For the South Side Rapid Transit in Chicago, it was required that the trains with five four-axle passenger cars should achieve an average speed of 15 mph. This was higher than, for example, on the New York Elevated and required extra powerful Forney locomotives. Thus, in 1892 Baldwin delivered a total of 45 of these locomotives, which were primarily optimized in terms of power.
Unusual for a locomotive of this size was that they had a four-cylinder Vauclain compound engine. All cylinders could be supplied with live steam for starting, which ensured high starting tractive effort and rapid acceleration. Thanks to a large firebox, it was possible to use slow-burning anthracite, which reduced smoke emissions and simplified the crew's work.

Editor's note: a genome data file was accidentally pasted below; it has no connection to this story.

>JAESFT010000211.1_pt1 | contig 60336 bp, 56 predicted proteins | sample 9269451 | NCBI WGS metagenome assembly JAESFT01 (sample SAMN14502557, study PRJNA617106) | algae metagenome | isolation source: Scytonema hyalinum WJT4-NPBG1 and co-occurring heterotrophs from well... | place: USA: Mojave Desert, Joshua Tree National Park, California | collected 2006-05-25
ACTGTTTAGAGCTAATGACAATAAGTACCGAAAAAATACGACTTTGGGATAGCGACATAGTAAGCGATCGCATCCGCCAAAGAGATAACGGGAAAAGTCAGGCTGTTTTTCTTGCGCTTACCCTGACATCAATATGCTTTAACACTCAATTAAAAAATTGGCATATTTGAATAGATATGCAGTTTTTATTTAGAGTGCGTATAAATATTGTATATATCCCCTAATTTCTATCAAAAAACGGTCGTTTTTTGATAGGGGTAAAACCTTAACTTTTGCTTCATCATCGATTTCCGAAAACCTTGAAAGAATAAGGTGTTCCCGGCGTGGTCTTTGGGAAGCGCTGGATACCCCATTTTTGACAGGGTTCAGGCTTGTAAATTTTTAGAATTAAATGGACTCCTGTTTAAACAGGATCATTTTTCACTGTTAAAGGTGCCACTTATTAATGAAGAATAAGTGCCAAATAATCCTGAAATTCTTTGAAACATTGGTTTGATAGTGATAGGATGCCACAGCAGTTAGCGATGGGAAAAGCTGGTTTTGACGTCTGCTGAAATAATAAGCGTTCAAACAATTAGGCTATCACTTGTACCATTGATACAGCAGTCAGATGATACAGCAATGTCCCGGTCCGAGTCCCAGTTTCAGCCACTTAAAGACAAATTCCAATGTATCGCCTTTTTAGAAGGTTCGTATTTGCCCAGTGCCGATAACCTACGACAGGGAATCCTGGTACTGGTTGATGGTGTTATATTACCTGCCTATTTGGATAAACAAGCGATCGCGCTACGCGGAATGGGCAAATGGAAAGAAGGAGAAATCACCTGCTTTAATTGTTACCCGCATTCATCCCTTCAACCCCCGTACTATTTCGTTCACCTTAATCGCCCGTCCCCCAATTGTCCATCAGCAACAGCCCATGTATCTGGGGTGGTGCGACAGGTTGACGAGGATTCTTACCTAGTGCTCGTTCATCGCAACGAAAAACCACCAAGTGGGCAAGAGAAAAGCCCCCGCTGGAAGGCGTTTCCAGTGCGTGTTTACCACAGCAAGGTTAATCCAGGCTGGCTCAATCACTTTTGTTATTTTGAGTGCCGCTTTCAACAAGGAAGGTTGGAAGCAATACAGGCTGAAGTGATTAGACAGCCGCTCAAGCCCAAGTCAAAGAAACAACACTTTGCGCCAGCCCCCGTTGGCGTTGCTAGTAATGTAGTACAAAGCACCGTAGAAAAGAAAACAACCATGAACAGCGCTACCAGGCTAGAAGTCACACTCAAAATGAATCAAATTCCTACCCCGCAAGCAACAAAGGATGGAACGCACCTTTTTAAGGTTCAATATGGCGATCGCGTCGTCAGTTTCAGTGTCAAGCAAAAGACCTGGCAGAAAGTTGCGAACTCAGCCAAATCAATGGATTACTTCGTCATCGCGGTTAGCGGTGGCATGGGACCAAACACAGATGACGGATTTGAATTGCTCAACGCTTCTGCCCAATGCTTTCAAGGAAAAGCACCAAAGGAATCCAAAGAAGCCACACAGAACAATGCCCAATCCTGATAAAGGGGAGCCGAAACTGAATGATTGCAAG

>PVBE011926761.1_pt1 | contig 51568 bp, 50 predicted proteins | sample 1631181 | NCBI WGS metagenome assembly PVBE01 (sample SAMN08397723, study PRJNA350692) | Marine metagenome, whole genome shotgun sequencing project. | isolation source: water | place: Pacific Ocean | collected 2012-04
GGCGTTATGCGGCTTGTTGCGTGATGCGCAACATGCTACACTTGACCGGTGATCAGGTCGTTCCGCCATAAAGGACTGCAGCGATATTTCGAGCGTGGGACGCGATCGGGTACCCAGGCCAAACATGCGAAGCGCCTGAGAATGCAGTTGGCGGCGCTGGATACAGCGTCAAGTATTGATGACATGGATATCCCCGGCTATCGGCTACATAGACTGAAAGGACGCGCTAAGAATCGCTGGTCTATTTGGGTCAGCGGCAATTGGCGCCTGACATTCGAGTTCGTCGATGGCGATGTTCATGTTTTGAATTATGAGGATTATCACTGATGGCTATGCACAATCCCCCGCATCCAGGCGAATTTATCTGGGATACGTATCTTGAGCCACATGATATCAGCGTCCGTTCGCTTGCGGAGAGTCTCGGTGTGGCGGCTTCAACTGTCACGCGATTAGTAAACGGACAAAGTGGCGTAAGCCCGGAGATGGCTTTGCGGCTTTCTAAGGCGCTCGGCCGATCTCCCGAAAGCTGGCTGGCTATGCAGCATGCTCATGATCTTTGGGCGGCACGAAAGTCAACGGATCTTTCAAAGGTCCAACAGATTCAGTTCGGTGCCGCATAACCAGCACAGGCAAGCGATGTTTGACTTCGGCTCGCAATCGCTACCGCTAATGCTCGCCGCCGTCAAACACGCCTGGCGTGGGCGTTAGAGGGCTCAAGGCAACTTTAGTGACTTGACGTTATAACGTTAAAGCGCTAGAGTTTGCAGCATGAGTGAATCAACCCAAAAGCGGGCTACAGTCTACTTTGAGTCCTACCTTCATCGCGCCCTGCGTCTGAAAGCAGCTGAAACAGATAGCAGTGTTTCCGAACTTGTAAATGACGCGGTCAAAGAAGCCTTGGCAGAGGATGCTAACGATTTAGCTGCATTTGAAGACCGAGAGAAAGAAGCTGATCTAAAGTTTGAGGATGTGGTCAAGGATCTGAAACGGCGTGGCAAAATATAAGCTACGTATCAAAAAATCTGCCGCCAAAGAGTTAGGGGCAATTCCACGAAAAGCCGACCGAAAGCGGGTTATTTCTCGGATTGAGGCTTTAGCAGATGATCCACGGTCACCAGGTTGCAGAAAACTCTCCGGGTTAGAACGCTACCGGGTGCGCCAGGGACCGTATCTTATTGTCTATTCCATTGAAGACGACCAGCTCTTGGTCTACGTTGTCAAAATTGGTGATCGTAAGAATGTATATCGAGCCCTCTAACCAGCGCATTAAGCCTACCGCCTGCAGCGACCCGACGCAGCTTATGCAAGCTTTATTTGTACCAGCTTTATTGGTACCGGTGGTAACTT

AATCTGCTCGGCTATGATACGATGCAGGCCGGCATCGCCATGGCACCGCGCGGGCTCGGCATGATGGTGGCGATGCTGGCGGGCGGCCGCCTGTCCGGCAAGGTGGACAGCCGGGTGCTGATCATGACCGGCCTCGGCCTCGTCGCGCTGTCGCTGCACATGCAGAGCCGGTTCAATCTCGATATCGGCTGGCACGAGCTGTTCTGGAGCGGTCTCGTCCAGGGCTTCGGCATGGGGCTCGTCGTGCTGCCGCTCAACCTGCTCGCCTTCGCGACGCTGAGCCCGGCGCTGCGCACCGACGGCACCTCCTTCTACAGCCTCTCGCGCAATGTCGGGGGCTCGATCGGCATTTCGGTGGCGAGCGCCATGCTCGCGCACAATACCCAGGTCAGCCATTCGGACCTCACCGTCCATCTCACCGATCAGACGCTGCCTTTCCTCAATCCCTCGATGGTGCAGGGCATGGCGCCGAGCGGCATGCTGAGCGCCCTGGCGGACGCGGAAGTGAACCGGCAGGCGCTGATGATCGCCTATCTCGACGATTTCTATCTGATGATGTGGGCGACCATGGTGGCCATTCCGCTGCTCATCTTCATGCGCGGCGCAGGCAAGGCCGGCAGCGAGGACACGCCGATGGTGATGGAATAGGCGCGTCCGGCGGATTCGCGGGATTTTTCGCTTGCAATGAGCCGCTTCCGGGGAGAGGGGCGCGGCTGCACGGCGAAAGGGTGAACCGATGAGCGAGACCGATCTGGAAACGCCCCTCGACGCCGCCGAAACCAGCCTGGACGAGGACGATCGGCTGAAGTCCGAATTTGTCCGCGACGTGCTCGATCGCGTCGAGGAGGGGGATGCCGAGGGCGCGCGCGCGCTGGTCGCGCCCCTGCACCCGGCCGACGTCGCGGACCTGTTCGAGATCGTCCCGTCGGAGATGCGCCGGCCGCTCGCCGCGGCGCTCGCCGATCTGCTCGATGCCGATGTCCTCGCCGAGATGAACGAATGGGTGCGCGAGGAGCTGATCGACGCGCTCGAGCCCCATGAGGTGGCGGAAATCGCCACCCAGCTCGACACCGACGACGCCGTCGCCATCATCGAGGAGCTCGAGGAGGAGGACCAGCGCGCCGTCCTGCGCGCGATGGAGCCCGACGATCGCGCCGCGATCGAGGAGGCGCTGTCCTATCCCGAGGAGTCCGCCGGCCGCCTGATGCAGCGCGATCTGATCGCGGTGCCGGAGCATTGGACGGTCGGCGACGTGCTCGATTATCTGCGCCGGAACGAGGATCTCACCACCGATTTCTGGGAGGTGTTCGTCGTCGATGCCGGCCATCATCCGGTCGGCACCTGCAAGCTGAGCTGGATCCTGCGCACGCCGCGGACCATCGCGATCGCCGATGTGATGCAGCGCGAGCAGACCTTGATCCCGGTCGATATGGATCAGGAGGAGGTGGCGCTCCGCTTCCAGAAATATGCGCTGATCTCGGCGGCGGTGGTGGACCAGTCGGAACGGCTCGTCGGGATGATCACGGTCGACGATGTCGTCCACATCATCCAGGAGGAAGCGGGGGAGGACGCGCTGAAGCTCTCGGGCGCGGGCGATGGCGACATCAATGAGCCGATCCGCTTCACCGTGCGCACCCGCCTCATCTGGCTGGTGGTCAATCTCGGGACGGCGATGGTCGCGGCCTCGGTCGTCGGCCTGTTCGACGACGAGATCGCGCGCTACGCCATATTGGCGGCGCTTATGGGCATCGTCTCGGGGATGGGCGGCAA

Another locomotive with the number 46 was also built with a compound engine, but with only two larger cylinders. Since this did not prove itself as a compound machine, it was converted to simple steam expansion and used in switching service.
The performance of the locomotives was fully utilized with a timetable that had two-minute intervals at rush hour. The network was electrified as early as 1898, so the steam locomotives were sold. Many locomotives ended up in industry or logging service, where their mobility was an advantage.